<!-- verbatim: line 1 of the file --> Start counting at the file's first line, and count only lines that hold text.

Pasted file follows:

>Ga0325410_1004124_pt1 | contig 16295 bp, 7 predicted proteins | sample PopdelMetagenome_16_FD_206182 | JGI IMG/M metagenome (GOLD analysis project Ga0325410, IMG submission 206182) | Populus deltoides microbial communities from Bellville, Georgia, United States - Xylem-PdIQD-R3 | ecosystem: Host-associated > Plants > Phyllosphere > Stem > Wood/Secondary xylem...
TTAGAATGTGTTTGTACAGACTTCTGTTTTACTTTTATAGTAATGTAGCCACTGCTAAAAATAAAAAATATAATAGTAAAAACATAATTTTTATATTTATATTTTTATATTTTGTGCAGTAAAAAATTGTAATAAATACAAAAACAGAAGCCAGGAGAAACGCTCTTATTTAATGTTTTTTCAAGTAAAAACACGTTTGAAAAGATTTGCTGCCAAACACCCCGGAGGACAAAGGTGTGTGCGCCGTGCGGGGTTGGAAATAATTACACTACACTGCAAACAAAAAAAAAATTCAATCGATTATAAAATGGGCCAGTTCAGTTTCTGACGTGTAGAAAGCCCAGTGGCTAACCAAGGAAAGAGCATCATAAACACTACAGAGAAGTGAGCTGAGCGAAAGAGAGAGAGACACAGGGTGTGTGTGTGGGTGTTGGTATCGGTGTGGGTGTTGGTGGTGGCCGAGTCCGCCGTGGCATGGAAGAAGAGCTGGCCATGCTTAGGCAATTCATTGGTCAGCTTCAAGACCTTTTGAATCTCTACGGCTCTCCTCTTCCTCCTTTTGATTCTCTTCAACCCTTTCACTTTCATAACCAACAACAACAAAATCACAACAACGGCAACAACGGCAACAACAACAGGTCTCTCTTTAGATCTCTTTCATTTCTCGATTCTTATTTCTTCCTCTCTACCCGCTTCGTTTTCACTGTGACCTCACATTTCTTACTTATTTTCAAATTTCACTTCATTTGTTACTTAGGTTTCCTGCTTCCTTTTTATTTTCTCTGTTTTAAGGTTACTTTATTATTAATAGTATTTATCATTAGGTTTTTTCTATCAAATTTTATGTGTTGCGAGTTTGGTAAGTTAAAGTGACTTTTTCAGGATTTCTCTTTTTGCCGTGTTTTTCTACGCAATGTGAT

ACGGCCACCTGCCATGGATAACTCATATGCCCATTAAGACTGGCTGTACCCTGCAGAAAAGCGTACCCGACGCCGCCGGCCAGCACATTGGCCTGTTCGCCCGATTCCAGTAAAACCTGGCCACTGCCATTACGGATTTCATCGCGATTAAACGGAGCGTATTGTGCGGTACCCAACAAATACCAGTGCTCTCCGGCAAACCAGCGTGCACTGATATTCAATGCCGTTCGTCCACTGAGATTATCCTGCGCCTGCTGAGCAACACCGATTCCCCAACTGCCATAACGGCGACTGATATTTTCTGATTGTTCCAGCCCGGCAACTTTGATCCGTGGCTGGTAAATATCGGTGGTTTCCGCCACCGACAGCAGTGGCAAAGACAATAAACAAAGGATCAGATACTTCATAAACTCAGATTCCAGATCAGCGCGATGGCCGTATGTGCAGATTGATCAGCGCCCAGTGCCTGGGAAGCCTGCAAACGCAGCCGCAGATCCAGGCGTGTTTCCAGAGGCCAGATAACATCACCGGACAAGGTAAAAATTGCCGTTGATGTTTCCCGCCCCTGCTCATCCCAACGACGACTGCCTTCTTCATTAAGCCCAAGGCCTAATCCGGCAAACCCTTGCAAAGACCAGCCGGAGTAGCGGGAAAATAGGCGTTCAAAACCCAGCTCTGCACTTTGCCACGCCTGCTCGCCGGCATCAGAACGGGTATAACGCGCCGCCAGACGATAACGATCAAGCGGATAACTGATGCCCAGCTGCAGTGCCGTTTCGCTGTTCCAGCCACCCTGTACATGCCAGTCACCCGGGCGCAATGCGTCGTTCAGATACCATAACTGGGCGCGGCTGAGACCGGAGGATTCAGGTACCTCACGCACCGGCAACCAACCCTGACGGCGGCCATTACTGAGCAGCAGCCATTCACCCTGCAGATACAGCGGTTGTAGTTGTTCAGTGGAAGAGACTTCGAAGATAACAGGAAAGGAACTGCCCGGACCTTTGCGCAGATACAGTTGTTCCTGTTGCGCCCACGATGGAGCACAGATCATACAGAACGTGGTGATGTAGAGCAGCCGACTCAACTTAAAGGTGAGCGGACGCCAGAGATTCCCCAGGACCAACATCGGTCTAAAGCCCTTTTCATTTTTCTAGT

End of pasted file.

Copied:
>Ga0325410_1004124_pt1 | contig 16295 bp, 7 predicted proteins | sample PopdelMetagenome_16_FD_206182 | JGI IMG/M metagenome (GOLD analysis project Ga0325410, IMG submission 206182) | Populus deltoides microbial communities from Bellville, Georgia, United States - Xylem-PdIQD-R3 | ecosystem: Host-associated > Plants > Phyllosphere > Stem > Wood/Secondary xylem...